Volvos at this age sell for between $6,000 and $8,000. I can never be bothered to hold out for the higher range, so I sold it quickly for $6,500 by advertising in our local newspaper.

A middle-aged couple bought it and were totally happy. They wanted a Volvo for its safety record and reliability. Frankly I didn’t really care. I just wanted to get on with the next one.

 

What to Look for on Craigslist, eBay, and Newspapers

 

Some great buys can be had from all of these sources. My preference is local newspapers and supermarket boards however, because I can easily contact the seller and start negotiating.

Also, it’s easy once you’ve met the person face-to-face to really work out the reason for the sale. Are they elderly and can’t drive it any longer? Do they need the money?

I very rarely buy on the spot unless it’s a bargain. What I tend to do is go away and say I’ll think about it. I leave my number with them and hope they’ll call me first and then I’ll know their desperation level.

If I don’t hear back from them, I back three days later. If the car’s gone, I don’t care. Rule one here is don’t get emotionally involved. Remember you don’t want a car. This is just a money-making tool.

There’s a bit of luck and a lot of pushiness involved in buying a cheap car through these sources. If you don’t like the idea of confronting and negotiating with someone, then stick with car auctions.

 

What to Look for When Buying a Cheap Car to Sell

 

Checklist Item
Details
1. Check the oil level.
If it low, start the engine and check the exhaust for oily smoke. This is a bad sign.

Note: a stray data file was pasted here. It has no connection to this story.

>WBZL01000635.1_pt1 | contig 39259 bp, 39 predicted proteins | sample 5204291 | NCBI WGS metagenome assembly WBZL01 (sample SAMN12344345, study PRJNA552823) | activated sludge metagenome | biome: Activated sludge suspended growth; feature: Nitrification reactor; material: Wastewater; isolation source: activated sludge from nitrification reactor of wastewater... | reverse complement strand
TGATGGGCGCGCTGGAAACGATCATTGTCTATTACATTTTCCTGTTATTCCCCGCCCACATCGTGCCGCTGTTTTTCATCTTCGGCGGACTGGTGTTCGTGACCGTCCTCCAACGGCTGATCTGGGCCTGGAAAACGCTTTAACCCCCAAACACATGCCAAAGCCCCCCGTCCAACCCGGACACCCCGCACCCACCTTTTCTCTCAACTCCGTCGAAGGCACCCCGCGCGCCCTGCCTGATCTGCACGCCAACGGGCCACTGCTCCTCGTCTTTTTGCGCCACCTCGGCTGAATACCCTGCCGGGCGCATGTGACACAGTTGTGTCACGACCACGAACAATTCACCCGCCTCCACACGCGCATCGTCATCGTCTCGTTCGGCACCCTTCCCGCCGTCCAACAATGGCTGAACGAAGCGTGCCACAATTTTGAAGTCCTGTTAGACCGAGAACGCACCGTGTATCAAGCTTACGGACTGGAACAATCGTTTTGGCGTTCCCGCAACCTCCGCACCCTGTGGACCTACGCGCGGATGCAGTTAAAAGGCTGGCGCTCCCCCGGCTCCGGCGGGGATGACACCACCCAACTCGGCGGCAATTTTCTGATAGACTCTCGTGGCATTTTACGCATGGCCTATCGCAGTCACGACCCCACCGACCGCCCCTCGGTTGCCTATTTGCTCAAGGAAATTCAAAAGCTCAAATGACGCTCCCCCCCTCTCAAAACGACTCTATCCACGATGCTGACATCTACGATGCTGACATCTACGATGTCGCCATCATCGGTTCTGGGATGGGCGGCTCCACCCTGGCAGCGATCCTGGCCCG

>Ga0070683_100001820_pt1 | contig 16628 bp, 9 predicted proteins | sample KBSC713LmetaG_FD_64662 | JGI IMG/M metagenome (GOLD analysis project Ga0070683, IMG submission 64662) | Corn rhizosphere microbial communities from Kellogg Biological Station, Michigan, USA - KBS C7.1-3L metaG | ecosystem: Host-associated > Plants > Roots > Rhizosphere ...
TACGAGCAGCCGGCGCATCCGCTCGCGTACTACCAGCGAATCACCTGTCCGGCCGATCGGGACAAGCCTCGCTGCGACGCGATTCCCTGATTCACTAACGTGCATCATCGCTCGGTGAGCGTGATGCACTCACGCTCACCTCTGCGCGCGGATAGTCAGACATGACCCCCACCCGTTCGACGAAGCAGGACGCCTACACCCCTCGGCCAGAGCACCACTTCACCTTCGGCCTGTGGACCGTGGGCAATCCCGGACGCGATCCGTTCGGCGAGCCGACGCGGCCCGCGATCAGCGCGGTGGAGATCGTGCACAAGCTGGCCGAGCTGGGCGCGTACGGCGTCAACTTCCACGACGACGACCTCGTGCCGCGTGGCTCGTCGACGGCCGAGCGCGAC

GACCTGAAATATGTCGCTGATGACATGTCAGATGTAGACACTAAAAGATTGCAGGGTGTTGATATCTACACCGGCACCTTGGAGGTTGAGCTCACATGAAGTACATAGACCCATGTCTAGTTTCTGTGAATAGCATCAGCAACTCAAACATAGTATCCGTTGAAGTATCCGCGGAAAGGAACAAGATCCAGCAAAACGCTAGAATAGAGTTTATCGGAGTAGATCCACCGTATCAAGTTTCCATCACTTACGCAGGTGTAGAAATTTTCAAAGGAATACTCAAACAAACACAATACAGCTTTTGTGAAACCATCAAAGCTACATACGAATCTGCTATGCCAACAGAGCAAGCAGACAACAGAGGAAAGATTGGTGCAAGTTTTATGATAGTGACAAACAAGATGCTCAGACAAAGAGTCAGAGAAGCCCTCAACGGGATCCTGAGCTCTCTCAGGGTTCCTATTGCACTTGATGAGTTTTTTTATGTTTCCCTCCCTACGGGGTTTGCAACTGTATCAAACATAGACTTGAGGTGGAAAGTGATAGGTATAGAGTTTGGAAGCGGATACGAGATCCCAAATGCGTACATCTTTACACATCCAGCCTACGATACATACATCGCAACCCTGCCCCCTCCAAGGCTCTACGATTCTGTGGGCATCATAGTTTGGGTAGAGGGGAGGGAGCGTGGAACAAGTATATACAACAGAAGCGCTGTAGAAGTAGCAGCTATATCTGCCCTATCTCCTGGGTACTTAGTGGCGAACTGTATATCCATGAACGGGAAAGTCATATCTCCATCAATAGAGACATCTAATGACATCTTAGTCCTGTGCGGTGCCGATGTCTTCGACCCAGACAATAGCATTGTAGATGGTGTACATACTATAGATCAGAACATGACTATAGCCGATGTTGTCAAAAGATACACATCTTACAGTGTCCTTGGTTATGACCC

2. Check the oil color.
The lighter, the better.
3. Check the radiator.
Remove the cap and rev the engine. If the water bubbles up with air, it’s got a blown head gasket.
4. Check water temperature.
Let the car idle for 20 minutes and check the water temperature gauge. If it reaches the 3/4 mark, you need to check a few things (see below).
5. Check water hoses and engine belts.
If they need replacing, ask the owner to deduct that cost from the sale price.
6. Listen to the engine.
There shouldn’t be any loud ticking or stuttering.
7. Is it leaking oil?
Reverse the car and look at the ground where it was before. Oil drips mean expensive repair.
8. Check the transmission.
Look for any delay in going into drive and for smooth reverse-to-drive.
9. Test the steering.
On an open road, check for play in the steering wheel.
10. Test the brakes.
On the open road, try coming to a fast stop. It should stop in a straight line.
11. Check for rust.
Look under the car and check the trunk floor.

Do I Need a Dealer’s License to Buy and Sell Cars?